<!DOCTYPE html>
<html>
<head>
<meta charset=utf-8 />
<title>My live video</title>
  <link href="https://unpkg.com/video.js/dist/video-js.css" rel="stylesheet">
</head>
<body>
  <h1>My live video - simple HLS player</h1>
 
  <video-js id="video_id" class="vjs-default-skin" controls preload="auto" width="640" height="360">
    <source src="http://192.168.1.15:8080/playlist_test.m3u8" type="application/x-mpegURL">
  </video-js>
  <script src="https://unpkg.com/video.js/dist/video.js"></script> markdown
  <script src="https://unpkg.com/@videojs/http-streaming/dist/videojs-http-streaming.js"></script>
  <script>
    var player = videojs('video_id');
  </script>
 
</body>
</html>

Replace 192.268.1.15 with the IP address of your computer. Open a new terminal or a new tab in the current terminal and start the web server with python :

python -m SimpleHTTPServer 8080

Here we tested the streaming with a Python web server. But, this can easily be done with Apache2 web server by placing the hlstest folder somewhere under /var/www/html and modifying the paths in gst-launch-1.0 command.

To stream on HTML a RTSP stream from an IP camera, only the source changes. For example, an Axis M3046-V at 192.168.1.101 with userid and password credentials (warning, not optimized and time consuming as it decodes and re-encodes h264) :

gst-launch-1.0 rtspsrc location=rtsp://userid:password@192.168.1.101/axis-media/media.amp ! rtph264depay ! avdec_h264 ! x264enc tune=zerolatency ! mpegtsmux ! hlssink playlist-root=http://192.168.1.15:8080 playlist-location=playlist_test.m3u8 location=/home/user/hlstest/segment_%05d.ts target-duration=5 max-files=5

Streaming using DASH

DASH stands for Dynamic Adaptive Streaming over HTTP and is also known as MPEG-DASH. The principle is the same as for HLS, we will create in a folder and place all the required files in it. To go a bit faster, this time we will write the playlist and the video snippets in memory instead of on hard drive.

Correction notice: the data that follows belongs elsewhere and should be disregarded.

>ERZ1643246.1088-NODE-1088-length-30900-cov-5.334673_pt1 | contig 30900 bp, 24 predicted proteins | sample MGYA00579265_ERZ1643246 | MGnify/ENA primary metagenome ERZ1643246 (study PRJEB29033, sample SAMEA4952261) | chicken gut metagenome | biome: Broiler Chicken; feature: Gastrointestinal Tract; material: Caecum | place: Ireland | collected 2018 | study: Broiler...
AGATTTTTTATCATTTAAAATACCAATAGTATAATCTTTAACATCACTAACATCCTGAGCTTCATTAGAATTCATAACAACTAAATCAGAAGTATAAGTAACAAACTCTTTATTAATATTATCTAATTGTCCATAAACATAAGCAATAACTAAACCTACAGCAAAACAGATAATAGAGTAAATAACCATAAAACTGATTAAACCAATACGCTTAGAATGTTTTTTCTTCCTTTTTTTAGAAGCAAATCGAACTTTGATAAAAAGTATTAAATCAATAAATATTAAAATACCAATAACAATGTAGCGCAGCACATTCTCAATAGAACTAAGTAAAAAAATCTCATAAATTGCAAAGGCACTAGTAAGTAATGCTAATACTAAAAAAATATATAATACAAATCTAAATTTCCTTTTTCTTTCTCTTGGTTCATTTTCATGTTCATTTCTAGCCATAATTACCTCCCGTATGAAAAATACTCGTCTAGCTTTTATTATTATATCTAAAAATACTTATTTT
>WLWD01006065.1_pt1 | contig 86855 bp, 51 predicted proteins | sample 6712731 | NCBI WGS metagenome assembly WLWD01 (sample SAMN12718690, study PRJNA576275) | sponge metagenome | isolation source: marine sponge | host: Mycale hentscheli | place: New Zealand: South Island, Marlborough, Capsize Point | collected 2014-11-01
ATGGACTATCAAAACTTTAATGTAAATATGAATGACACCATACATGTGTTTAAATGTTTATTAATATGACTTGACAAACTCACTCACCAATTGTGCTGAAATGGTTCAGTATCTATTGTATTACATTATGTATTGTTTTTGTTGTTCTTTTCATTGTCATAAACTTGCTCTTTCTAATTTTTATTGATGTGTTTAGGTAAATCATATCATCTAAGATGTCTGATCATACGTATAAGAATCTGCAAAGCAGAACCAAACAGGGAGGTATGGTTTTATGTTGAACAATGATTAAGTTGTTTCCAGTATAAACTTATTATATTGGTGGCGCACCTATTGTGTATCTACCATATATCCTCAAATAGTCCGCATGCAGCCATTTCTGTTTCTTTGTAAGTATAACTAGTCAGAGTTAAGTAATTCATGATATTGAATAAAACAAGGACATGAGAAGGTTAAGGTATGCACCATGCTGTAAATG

sudo mkdir /dev/shm/mpeg-dash
cd
ln -s /dev/shm/mpeg-dash /home/user/streaming
cd streaming

replace user by your Linux user's name and create in streaming folder an index.html file with :

<!DOCTYPE html>
<head>
<meta charset="UTF-8">
<script src="https://cdn.dashjs.org/latest/dash.all.min.js"></script>
<style>
    video {
        width: 1024px;
        height: 576px;
    }
</style>
<body>
    <div>
        <video data-dashjs-player autoplay controls src="manifest.mpd" type="application/dash+xml"></video>
    </div>
</body>
</html>

Here we use ffmpeg to produces the video snippets and the playlist. userid and password are the credentials to access the IP camera. 192.168.1.101 is the IP address of the IP camera and user is the Linux username. The RTSP URL on which the IP camera is streaming is generally given in the manual.

ffmpeg -i rtsp://userid:password@192.168.1.101/axis-media/media.amp -an -c:v copy -b:v 2000k -f dash -window_size 4 -extra_window_size 0 -min_seg_duration 2000000 -remove_at_exit 1 /home/user/streaming/manifest.mpd

Then, in another tab or another terminal, start a minimal web server :

python -m SimpleHTTPServer 8080

Finally, we can check the stream on a web page by typing the URL in a browser:

localhost:8080

To have it working in an Apache2 web server, the streaming symbolic link should be placed somewhere under /var/www/html.

Instead of RTSP we can use MJPEG format :

ffmpeg -i rtsp://userid:password@192.168.1.101/axis-media/media.amp -an -c:v copy -b:v 2000k -f dash -window_size 4 -extra_window_size 0 -min_seg_duration 2000000 -remove_at_exit 1 /home/user/streaming/manifest.mpd

Useful links

gstreamer/main-gstreamer.txt · Last modified: 2020/11/10 19:47 by admin